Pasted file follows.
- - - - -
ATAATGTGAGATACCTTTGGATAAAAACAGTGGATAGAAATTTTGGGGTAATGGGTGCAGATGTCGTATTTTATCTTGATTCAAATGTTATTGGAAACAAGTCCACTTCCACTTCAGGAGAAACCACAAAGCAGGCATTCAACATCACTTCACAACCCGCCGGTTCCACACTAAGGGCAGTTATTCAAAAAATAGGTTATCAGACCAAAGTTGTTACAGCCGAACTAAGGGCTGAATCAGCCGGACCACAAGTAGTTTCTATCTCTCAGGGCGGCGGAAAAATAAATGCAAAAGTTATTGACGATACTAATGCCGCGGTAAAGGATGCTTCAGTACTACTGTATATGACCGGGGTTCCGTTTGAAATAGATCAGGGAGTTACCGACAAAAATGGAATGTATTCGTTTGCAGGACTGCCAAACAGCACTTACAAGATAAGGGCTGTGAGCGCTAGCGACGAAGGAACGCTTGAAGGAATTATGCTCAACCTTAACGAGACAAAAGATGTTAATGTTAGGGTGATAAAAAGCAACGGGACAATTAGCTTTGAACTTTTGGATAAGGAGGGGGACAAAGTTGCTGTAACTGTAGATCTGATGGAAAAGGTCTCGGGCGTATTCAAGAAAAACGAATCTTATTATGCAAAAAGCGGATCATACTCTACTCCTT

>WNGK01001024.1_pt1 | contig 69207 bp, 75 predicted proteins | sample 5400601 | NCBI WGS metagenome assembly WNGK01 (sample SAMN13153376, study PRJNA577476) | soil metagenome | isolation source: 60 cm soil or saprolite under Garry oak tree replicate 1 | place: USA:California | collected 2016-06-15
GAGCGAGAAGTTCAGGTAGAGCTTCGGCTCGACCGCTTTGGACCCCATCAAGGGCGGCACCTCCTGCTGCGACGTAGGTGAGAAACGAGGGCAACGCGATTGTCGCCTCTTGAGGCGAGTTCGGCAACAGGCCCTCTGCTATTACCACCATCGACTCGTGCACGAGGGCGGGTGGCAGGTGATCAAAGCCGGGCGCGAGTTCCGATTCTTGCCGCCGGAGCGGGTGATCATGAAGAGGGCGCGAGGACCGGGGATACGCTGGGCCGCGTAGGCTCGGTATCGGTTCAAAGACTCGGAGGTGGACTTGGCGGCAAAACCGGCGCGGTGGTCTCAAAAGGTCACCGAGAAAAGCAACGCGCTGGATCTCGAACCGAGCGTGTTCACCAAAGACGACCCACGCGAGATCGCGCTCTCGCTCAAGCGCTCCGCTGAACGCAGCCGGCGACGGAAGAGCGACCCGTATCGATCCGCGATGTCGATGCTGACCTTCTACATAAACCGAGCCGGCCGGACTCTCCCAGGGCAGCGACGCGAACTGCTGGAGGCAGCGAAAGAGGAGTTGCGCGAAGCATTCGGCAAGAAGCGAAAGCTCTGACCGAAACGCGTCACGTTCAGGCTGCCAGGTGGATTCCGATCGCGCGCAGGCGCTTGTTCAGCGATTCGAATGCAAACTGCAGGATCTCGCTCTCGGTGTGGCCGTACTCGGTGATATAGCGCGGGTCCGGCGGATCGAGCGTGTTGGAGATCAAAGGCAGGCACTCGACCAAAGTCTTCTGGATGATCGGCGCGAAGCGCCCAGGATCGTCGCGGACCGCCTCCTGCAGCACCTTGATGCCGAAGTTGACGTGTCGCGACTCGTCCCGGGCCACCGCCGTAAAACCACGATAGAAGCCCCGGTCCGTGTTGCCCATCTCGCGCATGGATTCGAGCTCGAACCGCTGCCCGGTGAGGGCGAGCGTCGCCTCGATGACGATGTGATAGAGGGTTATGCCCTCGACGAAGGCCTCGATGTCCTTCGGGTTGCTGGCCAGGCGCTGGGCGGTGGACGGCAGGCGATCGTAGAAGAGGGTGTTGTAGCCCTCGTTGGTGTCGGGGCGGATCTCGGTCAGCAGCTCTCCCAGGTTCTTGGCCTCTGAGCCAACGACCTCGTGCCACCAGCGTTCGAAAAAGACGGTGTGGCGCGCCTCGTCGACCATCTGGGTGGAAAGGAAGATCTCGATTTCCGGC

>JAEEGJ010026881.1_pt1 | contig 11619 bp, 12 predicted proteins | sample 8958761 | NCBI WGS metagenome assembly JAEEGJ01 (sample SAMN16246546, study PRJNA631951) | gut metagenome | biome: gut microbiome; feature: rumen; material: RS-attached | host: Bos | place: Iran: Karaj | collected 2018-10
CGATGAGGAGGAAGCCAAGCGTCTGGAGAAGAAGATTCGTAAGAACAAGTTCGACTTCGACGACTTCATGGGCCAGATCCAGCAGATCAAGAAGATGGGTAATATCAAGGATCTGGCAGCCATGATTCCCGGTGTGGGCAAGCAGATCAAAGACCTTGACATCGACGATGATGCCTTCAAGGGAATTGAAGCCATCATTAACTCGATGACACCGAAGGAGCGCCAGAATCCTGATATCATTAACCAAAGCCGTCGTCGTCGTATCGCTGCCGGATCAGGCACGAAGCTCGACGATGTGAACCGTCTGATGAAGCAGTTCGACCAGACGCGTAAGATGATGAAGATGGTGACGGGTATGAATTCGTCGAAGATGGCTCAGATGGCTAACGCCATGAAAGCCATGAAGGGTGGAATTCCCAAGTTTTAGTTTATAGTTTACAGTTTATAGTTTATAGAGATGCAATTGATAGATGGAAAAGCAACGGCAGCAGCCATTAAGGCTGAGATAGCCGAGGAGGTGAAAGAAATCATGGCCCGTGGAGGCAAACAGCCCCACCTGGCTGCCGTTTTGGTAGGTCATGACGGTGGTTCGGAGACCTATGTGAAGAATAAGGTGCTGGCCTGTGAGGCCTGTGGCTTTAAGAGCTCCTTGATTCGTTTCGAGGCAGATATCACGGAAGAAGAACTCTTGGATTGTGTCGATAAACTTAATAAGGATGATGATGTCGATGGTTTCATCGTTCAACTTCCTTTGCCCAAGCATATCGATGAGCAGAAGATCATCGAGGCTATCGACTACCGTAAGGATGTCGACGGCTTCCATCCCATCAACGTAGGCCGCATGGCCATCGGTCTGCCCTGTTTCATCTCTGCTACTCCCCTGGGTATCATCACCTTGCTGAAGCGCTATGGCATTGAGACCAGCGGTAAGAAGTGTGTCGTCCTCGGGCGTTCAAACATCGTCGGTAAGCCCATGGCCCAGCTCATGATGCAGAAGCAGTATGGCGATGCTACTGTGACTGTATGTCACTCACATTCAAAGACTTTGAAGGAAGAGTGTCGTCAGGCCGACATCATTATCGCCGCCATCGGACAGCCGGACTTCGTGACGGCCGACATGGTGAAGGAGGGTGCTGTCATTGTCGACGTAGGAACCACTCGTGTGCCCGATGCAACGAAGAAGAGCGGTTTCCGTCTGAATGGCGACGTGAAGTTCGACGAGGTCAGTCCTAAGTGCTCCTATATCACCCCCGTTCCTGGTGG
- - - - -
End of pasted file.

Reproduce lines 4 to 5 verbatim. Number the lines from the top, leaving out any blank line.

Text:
>JAEEGJ010026881.1_pt1 | contig 11619 bp, 12 predicted proteins | sample 8958761 | NCBI WGS metagenome assembly JAEEGJ01 (sample SAMN16246546, study PRJNA631951) | gut metagenome | biome: gut microbiome; feature: rumen; material: RS-attached | host: Bos | place: Iran: Karaj | collected 2018-10
CGATGAGGAGGAAGCCAAGCGTCTGGAGAAGAAGATTCGTAAGAACAAGTTCGACTTCGACGACTTCATGGGCCAGATCCAGCAGATCAAGAAGATGGGTAATATCAAGGATCTGGCAGCCATGATTCCCGGTGTGGGCAAGCAGATCAAAGACCTTGACATCGACGATGATGCCTTCAAGGGAATTGAAGCCATCATTAACTCGATGACACCGAAGGAGCGCCAGAATCCTGATATCATTAACCAAAGCCGTCGTCGTCGTATCGCTGCCGGATCAGGCACGAAGCTCGACGATGTGAACCGTCTGATGAAGCAGTTCGACCAGACGCGTAAGATGATGAAGATGGTGACGGGTATGAATTCGTCGAAGATGGCTCAGATGGCTAACGCCATGAAAGCCATGAAGGGTGGAATTCCCAAGTTTTAGTTTATAGTTTACAGTTTATAGTTTATAGAGATGCAATTGATAGATGGAAAAGCAACGGCAGCAGCCATTAAGGCTGAGATAGCCGAGGAGGTGAAAGAAATCATGGCCCGTGGAGGCAAACAGCCCCACCTGGCTGCCGTTTTGGTAGGTCATGACGGTGGTTCGGAGACCTATGTGAAGAATAAGGTGCTGGCCTGTGAGGCCTGTGGCTTTAAGAGCTCCTTGATTCGTTTCGAGGCAGATATCACGGAAGAAGAACTCTTGGATTGTGTCGATAAACTTAATAAGGATGATGATGTCGATGGTTTCATCGTTCAACTTCCTTTGCCCAAGCATATCGATGAGCAGAAGATCATCGAGGCTATCGACTACCGTAAGGATGTCGACGGCTTCCATCCCATCAACGTAGGCCGCATGGCCATCGGTCTGCCCTGTTTCATCTCTGCTACTCCCCTGGGTATCATCACCTTGCTGAAGCGCTATGGCATTGAGACCAGCGGTAAGAAGTGTGTCGTCCTCGGGCGTTCAAACATCGTCGGTAAGCCCATGGCCCAGCTCATGATGCAGAAGCAGTATGGCGATGCTACTGTGACTGTATGTCACTCACATTCAAAGACTTTGAAGGAAGAGTGTCGTCAGGCCGACATCATTATCGCCGCCATCGGACAGCCGGACTTCGTGACGGCCGACATGGTGAAGGAGGGTGCTGTCATTGTCGACGTAGGAACCACTCGTGTGCCCGATGCAACGAAGAAGAGCGGTTTCCGTCTGAATGGCGACGTGAAGTTCGACGAGGTCAGTCCTAAGTGCTCCTATATCACCCCCGTTCCTGGTGG